Winter storms can strike anywhere, and there will always be forest fires. But last month's earthquake reminded us that just as there are regional differences in terms of cuisine or accents, so it is with natural disasters as well.
Hurricanes. Tornadoes. Earthquakes. Take your pick. Most of the country already has, and is either reconciled or acclimated to that choice. People in Kansas will say that they couldn't live in earthquake country and many of us simply state that we couldn't live in Kansas. Pick your location, pick your poison.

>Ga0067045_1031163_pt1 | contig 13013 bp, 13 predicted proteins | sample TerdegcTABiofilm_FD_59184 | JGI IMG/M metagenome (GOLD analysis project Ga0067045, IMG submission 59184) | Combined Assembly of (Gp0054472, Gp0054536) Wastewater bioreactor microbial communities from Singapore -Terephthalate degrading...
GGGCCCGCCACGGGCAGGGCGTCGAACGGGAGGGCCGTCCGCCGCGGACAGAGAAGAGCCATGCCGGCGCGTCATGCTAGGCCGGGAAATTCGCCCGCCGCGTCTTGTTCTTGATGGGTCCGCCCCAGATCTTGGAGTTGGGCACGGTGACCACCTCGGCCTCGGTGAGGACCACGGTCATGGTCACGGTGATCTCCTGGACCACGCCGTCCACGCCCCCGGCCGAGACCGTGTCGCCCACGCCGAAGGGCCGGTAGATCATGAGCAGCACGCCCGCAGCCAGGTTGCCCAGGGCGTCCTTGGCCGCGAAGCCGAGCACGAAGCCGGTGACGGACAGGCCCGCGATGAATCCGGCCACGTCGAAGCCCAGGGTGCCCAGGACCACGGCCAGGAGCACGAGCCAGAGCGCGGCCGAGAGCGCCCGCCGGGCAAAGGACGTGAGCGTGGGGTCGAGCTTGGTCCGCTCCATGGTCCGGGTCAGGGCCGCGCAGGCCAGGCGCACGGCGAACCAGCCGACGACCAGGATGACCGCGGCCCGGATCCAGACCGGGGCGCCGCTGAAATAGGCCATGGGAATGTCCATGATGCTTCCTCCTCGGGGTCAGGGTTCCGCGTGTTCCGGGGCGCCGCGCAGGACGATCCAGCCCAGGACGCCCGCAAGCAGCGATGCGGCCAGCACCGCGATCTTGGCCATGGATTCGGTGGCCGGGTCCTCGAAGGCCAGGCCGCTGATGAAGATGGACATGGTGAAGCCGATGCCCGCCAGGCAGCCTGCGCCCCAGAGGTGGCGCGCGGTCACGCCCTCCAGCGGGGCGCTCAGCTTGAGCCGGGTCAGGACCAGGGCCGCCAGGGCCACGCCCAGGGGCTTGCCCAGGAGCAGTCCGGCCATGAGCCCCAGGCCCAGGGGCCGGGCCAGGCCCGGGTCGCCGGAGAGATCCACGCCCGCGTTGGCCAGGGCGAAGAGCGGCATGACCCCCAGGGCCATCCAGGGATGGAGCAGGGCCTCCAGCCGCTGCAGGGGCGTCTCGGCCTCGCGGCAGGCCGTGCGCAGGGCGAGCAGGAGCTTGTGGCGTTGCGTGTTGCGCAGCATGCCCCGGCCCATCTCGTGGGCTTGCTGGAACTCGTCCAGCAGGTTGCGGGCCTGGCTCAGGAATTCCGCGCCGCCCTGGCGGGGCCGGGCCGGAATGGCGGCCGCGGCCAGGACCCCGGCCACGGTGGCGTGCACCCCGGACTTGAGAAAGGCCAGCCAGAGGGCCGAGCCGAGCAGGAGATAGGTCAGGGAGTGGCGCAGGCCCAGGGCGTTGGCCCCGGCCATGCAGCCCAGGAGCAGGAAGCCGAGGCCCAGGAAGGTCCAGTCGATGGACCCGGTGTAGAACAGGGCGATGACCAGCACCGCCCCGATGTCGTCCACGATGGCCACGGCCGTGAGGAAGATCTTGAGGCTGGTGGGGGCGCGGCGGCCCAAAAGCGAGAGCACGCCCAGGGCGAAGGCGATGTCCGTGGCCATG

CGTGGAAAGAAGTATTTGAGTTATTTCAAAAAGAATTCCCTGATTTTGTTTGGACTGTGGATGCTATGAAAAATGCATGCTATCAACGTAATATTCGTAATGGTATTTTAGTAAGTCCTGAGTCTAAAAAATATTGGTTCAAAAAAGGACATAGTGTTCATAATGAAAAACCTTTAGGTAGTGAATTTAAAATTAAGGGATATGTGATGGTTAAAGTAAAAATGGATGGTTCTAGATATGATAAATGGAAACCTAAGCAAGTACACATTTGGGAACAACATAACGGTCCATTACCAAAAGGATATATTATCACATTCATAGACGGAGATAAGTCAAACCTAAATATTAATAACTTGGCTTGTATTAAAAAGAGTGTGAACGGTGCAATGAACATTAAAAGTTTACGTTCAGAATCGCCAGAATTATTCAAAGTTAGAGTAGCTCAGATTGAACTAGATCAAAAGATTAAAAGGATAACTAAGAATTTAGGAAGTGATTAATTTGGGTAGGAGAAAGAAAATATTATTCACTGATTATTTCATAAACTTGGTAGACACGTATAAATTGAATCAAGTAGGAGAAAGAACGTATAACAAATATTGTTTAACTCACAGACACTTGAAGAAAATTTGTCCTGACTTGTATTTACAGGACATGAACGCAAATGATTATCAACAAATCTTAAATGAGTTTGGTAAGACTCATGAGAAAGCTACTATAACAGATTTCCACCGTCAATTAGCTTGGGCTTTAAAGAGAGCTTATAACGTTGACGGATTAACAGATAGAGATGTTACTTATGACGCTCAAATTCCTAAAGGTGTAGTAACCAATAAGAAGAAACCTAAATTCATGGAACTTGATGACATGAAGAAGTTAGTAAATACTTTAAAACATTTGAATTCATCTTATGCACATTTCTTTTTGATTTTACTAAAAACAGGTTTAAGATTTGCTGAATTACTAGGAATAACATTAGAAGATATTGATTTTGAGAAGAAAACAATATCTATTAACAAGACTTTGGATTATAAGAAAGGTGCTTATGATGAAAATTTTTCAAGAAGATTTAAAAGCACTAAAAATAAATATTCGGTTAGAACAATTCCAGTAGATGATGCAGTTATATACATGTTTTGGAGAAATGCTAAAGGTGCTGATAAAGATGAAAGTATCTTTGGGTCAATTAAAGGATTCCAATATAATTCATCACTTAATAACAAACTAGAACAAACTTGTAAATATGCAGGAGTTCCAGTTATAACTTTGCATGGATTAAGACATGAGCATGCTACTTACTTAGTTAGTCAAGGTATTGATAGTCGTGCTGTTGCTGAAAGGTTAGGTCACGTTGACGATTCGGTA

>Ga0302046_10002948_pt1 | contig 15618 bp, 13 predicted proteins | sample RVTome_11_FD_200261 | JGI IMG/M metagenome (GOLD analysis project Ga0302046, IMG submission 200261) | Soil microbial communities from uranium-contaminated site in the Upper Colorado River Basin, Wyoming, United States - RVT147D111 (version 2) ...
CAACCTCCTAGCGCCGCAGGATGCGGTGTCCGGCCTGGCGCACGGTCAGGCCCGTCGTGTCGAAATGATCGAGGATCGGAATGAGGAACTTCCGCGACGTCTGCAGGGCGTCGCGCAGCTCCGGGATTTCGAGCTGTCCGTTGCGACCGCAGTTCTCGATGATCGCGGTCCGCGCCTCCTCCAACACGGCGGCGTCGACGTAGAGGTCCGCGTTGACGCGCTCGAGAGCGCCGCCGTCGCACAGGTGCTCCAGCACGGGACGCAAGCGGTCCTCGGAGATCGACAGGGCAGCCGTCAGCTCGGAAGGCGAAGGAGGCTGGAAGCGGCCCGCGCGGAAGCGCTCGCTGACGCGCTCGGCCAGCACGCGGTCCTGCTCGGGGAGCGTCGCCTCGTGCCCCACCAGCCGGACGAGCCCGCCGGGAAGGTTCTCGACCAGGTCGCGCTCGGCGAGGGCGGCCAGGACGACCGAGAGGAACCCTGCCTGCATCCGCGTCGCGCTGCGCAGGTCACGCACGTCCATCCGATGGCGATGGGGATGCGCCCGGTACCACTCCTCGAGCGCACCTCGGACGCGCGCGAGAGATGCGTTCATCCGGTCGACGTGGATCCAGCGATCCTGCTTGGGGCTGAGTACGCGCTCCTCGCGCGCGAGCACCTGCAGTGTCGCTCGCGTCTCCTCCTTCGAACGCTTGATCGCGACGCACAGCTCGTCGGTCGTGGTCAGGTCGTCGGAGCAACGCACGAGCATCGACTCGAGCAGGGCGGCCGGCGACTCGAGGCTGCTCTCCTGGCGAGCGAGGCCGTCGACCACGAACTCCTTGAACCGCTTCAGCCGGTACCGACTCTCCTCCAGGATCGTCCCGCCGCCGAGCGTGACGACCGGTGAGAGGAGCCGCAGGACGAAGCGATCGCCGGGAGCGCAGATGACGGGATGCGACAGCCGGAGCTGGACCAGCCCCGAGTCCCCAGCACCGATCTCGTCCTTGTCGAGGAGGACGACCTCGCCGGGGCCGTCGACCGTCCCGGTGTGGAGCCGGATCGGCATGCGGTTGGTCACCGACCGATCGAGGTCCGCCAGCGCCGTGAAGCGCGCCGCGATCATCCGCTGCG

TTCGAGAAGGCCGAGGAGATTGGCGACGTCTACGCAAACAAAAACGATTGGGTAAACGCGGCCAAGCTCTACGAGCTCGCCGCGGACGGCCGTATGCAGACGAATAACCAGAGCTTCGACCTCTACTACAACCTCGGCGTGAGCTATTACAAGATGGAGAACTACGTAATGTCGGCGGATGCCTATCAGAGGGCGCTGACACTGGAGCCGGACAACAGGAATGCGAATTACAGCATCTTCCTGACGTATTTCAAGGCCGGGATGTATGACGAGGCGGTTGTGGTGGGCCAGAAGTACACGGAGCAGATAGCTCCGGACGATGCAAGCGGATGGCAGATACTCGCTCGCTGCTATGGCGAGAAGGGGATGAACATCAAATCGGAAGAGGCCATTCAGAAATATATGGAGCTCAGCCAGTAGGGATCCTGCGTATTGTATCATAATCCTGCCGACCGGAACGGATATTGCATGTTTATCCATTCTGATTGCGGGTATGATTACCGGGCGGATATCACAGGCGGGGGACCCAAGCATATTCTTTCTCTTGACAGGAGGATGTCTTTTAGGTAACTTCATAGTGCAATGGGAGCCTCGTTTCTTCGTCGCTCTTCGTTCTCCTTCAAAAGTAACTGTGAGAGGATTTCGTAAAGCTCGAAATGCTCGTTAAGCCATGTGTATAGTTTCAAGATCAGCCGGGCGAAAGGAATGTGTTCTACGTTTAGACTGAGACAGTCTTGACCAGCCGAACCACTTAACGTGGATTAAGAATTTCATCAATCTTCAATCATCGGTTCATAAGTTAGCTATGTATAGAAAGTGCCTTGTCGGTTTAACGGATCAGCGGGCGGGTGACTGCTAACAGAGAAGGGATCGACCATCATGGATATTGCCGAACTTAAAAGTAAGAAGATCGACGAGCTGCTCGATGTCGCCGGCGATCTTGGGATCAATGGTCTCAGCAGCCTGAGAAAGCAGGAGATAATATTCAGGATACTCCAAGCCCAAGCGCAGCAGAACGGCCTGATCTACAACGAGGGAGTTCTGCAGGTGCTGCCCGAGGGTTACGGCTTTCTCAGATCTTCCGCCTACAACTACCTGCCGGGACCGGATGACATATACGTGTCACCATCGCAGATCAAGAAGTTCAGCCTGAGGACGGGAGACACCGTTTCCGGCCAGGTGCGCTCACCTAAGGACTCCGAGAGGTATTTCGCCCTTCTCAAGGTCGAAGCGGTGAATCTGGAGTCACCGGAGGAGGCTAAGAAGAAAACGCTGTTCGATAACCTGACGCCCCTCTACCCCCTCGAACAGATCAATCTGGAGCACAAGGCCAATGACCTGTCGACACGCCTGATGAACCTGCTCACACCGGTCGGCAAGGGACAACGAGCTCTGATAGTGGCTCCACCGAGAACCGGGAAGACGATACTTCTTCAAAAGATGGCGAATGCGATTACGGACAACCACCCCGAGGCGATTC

An old convention refers to the natural world as "Mother Nature" and these events are proof that she likes to rearrange things: an altered coastline, uprooted trees, and in the case of an earthquake, one more step in a lurching, incremental remodeling job that lasts for eons.
Hurricanes have life spans, and so we put a human face to them, giving them names. At their most massive they are an invading continent of clouds that roars in, teaching us that what we see as sturdy-brick and mortar, wood and nail-are no match for an alliance of wind and water.
Tornadoes display nature at its most arbitrary and random: an unscathed house sits right across the street from the wreckage of another. Anonymous and capricious, they demonstrate the power to be found by focusing just a fraction of the energy that surrounds us.